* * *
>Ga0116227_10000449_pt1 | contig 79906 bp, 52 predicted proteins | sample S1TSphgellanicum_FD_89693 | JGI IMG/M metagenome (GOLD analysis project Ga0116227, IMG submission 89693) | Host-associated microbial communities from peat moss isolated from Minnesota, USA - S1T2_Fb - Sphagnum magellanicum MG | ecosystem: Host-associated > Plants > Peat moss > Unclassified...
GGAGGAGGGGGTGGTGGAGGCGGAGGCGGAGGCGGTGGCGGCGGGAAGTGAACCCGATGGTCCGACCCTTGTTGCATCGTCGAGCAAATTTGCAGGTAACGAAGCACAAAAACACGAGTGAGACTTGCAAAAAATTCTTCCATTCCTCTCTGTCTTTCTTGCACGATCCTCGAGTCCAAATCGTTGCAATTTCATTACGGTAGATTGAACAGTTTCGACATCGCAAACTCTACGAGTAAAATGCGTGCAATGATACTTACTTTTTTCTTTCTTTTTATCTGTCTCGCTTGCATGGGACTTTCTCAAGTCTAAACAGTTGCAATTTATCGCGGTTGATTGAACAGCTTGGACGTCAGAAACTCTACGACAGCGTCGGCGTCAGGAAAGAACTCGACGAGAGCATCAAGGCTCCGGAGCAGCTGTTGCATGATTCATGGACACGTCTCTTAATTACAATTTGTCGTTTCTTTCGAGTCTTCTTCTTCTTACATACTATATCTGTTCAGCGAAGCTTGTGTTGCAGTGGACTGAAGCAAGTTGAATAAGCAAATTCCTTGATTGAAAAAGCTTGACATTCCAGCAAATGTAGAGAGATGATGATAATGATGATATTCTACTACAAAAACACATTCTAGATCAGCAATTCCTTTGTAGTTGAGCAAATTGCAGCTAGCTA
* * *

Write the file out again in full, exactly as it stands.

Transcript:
>Ga0116227_10000449_pt1 | contig 79906 bp, 52 predicted proteins | sample S1TSphgellanicum_FD_89693 | JGI IMG/M metagenome (GOLD analysis project Ga0116227, IMG submission 89693) | Host-associated microbial communities from peat moss isolated from Minnesota, USA - S1T2_Fb - Sphagnum magellanicum MG | ecosystem: Host-associated > Plants > Peat moss > Unclassified...
GGAGGAGGGGGTGGTGGAGGCGGAGGCGGAGGCGGTGGCGGCGGGAAGTGAACCCGATGGTCCGACCCTTGTTGCATCGTCGAGCAAATTTGCAGGTAACGAAGCACAAAAACACGAGTGAGACTTGCAAAAAATTCTTCCATTCCTCTCTGTCTTTCTTGCACGATCCTCGAGTCCAAATCGTTGCAATTTCATTACGGTAGATTGAACAGTTTCGACATCGCAAACTCTACGAGTAAAATGCGTGCAATGATACTTACTTTTTTCTTTCTTTTTATCTGTCTCGCTTGCATGGGACTTTCTCAAGTCTAAACAGTTGCAATTTATCGCGGTTGATTGAACAGCTTGGACGTCAGAAACTCTACGACAGCGTCGGCGTCAGGAAAGAACTCGACGAGAGCATCAAGGCTCCGGAGCAGCTGTTGCATGATTCATGGACACGTCTCTTAATTACAATTTGTCGTTTCTTTCGAGTCTTCTTCTTCTTACATACTATATCTGTTCAGCGAAGCTTGTGTTGCAGTGGACTGAAGCAAGTTGAATAAGCAAATTCCTTGATTGAAAAAGCTTGACATTCCAGCAAATGTAGAGAGATGATGATAATGATGATATTCTACTACAAAAACACATTCTAGATCAGCAATTCCTTTGTAGTTGAGCAAATTGCAGCTAGCTA